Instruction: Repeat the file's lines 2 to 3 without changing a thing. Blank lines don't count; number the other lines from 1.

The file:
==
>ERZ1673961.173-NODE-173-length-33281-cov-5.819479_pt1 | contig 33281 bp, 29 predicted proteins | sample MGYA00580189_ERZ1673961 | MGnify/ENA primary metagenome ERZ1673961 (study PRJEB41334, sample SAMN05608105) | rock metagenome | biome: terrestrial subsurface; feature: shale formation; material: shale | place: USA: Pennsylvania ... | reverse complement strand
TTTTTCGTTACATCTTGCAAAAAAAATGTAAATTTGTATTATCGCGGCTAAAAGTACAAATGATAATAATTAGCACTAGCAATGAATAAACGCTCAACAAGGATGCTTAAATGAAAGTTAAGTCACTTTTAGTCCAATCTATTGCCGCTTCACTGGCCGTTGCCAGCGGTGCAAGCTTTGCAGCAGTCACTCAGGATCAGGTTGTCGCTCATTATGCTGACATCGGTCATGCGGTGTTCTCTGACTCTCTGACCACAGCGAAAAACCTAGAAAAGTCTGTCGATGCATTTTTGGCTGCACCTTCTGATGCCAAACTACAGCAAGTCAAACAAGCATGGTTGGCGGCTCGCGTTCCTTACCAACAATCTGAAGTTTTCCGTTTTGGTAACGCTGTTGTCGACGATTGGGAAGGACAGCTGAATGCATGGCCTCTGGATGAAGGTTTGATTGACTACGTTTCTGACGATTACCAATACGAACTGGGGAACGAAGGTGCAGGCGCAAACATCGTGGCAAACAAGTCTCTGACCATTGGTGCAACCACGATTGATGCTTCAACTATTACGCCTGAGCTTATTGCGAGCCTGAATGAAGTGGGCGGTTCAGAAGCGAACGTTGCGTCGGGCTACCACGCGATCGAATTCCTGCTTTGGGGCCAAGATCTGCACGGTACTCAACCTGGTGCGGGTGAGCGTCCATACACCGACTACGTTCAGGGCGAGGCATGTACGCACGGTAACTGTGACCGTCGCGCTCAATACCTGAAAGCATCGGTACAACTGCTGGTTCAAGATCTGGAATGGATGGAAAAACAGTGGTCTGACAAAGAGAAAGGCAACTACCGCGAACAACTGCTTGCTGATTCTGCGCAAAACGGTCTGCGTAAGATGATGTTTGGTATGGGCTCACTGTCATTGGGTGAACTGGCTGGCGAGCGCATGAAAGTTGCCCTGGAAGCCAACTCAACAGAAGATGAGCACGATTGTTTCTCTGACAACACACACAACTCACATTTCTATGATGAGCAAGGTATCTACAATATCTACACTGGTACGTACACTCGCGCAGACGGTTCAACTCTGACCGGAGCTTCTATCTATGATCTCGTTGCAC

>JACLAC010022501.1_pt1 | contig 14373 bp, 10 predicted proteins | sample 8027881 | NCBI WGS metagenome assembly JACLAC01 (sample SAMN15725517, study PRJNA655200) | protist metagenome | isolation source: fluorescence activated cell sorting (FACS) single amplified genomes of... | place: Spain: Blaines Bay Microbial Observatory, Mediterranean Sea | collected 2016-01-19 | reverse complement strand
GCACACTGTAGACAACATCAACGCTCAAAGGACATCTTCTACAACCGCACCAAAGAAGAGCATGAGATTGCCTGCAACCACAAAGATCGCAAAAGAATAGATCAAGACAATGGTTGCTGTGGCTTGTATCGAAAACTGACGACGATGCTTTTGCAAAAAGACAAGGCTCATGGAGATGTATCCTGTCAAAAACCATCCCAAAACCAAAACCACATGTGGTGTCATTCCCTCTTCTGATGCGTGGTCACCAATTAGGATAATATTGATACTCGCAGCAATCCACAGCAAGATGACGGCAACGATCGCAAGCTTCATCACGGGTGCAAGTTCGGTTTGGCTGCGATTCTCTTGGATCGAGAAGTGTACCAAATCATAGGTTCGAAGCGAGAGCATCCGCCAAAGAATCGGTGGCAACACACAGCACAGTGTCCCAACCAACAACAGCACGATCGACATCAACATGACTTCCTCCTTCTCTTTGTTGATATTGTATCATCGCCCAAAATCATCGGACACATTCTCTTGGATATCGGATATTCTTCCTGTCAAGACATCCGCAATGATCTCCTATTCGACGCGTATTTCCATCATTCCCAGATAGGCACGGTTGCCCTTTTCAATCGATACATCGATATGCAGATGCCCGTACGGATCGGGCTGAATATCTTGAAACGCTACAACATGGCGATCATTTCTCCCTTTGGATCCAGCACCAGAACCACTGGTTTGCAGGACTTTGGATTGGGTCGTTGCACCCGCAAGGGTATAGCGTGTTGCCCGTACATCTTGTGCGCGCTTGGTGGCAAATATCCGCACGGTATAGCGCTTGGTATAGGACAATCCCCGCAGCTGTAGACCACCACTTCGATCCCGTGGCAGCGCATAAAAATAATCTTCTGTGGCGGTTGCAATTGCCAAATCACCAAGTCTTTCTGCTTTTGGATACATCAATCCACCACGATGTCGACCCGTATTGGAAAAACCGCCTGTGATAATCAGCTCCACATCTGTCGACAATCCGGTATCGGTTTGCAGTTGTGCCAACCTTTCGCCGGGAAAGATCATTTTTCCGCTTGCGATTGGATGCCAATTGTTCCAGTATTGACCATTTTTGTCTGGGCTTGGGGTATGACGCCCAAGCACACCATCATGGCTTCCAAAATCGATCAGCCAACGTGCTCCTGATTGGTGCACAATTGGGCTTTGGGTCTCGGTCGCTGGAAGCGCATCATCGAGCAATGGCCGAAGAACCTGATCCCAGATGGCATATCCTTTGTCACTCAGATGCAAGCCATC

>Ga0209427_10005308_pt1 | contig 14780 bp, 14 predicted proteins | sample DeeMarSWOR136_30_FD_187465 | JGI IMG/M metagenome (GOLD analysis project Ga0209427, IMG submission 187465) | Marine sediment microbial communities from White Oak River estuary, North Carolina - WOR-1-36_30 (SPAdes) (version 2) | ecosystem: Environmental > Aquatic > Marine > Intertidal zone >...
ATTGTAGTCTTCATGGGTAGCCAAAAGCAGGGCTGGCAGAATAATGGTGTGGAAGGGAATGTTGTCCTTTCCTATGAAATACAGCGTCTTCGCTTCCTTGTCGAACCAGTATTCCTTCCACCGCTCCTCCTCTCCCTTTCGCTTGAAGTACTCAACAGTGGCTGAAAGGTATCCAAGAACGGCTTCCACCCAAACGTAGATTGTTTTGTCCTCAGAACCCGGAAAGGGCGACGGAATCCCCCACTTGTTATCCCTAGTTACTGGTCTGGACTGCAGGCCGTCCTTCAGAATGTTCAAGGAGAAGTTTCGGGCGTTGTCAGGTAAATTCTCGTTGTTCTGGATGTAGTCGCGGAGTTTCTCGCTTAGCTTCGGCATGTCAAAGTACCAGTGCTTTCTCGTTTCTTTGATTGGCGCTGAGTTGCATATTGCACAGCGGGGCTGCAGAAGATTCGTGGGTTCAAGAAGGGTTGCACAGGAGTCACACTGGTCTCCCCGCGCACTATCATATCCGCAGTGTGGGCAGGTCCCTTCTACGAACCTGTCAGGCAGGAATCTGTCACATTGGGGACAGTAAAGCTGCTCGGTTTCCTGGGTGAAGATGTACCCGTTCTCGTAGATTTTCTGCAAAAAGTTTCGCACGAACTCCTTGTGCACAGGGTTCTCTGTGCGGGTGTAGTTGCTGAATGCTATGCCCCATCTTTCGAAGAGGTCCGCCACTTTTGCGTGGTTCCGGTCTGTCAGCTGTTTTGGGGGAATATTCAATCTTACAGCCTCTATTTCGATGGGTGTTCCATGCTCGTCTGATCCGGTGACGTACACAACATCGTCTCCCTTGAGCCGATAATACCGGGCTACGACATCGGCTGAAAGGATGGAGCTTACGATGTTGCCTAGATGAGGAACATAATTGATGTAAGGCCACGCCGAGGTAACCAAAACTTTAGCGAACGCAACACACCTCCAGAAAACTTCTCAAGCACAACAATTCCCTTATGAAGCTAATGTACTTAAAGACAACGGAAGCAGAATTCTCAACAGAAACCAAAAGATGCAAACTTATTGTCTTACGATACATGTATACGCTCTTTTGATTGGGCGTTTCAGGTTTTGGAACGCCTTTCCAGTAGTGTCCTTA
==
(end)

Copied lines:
TTTTTCGTTACATCTTGCAAAAAAAATGTAAATTTGTATTATCGCGGCTAAAAGTACAAATGATAATAATTAGCACTAGCAATGAATAAACGCTCAACAAGGATGCTTAAATGAAAGTTAAGTCACTTTTAGTCCAATCTATTGCCGCTTCACTGGCCGTTGCCAGCGGTGCAAGCTTTGCAGCAGTCACTCAGGATCAGGTTGTCGCTCATTATGCTGACATCGGTCATGCGGTGTTCTCTGACTCTCTGACCACAGCGAAAAACCTAGAAAAGTCTGTCGATGCATTTTTGGCTGCACCTTCTGATGCCAAACTACAGCAAGTCAAACAAGCATGGTTGGCGGCTCGCGTTCCTTACCAACAATCTGAAGTTTTCCGTTTTGGTAACGCTGTTGTCGACGATTGGGAAGGACAGCTGAATGCATGGCCTCTGGATGAAGGTTTGATTGACTACGTTTCTGACGATTACCAATACGAACTGGGGAACGAAGGTGCAGGCGCAAACATCGTGGCAAACAAGTCTCTGACCATTGGTGCAACCACGATTGATGCTTCAACTATTACGCCTGAGCTTATTGCGAGCCTGAATGAAGTGGGCGGTTCAGAAGCGAACGTTGCGTCGGGCTACCACGCGATCGAATTCCTGCTTTGGGGCCAAGATCTGCACGGTACTCAACCTGGTGCGGGTGAGCGTCCATACACCGACTACGTTCAGGGCGAGGCATGTACGCACGGTAACTGTGACCGTCGCGCTCAATACCTGAAAGCATCGGTACAACTGCTGGTTCAAGATCTGGAATGGATGGAAAAACAGTGGTCTGACAAAGAGAAAGGCAACTACCGCGAACAACTGCTTGCTGATTCTGCGCAAAACGGTCTGCGTAAGATGATGTTTGGTATGGGCTCACTGTCATTGGGTGAACTGGCTGGCGAGCGCATGAAAGTTGCCCTGGAAGCCAACTCAACAGAAGATGAGCACGATTGTTTCTCTGACAACACACACAACTCACATTTCTATGATGAGCAAGGTATCTACAATATCTACACTGGTACGTACACTCGCGCAGACGGTTCAACTCTGACCGGAGCTTCTATCTATGATCTCGTTGCAC

>JACLAC010022501.1_pt1 | contig 14373 bp, 10 predicted proteins | sample 8027881 | NCBI WGS metagenome assembly JACLAC01 (sample SAMN15725517, study PRJNA655200) | protist metagenome | isolation source: fluorescence activated cell sorting (FACS) single amplified genomes of... | place: Spain: Blaines Bay Microbial Observatory, Mediterranean Sea | collected 2016-01-19 | reverse complement strand